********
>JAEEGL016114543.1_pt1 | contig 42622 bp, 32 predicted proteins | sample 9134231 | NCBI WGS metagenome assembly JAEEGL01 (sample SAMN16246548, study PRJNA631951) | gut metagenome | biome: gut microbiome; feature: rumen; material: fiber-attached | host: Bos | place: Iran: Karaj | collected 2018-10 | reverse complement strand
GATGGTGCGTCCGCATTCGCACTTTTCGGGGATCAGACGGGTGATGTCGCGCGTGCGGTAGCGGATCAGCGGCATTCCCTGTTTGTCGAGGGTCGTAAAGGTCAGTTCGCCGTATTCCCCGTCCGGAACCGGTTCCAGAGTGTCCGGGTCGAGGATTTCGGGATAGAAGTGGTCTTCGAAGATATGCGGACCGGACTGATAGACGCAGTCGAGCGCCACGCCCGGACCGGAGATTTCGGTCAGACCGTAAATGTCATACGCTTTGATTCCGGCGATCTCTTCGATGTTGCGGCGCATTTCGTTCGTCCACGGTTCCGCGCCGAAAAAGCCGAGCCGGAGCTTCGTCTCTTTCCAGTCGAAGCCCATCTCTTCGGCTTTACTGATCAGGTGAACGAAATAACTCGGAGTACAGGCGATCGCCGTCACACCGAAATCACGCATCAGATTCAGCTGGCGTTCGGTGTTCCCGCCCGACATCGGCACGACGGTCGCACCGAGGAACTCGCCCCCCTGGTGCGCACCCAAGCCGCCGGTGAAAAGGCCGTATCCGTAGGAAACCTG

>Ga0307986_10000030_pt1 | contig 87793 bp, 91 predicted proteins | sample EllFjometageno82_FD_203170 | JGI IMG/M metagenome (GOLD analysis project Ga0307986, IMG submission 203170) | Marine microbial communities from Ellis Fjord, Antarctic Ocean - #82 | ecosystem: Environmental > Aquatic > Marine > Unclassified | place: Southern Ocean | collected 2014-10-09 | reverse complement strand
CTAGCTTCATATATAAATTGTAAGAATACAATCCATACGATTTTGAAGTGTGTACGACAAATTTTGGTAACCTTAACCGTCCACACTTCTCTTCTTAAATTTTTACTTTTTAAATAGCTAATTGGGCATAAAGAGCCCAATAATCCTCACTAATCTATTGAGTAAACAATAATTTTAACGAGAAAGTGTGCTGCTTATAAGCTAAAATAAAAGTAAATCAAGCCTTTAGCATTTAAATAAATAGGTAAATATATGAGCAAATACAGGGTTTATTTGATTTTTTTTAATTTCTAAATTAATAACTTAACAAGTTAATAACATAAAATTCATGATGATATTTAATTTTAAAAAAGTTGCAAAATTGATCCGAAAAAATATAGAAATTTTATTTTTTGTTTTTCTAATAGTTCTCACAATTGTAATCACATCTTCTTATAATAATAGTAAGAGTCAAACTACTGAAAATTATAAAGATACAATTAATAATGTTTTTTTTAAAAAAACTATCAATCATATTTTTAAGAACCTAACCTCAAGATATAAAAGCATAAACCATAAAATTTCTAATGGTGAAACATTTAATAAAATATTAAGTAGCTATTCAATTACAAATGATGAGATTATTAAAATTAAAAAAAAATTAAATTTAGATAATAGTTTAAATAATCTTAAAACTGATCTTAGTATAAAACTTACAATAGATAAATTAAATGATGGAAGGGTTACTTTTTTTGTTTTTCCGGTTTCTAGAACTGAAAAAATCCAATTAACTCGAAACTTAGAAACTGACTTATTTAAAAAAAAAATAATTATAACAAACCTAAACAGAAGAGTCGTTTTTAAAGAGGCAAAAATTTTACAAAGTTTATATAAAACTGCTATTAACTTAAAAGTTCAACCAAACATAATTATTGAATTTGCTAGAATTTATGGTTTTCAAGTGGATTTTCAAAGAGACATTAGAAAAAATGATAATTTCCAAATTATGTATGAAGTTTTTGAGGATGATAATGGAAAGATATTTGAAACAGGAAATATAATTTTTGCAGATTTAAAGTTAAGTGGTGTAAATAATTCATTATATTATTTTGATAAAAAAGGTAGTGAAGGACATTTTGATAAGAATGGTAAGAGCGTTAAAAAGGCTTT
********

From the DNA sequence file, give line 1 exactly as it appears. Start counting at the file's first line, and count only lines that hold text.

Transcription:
>JAEEGL016114543.1_pt1 | contig 42622 bp, 32 predicted proteins | sample 9134231 | NCBI WGS metagenome assembly JAEEGL01 (sample SAMN16246548, study PRJNA631951) | gut metagenome | biome: gut microbiome; feature: rumen; material: fiber-attached | host: Bos | place: Iran: Karaj | collected 2018-10 | reverse complement strand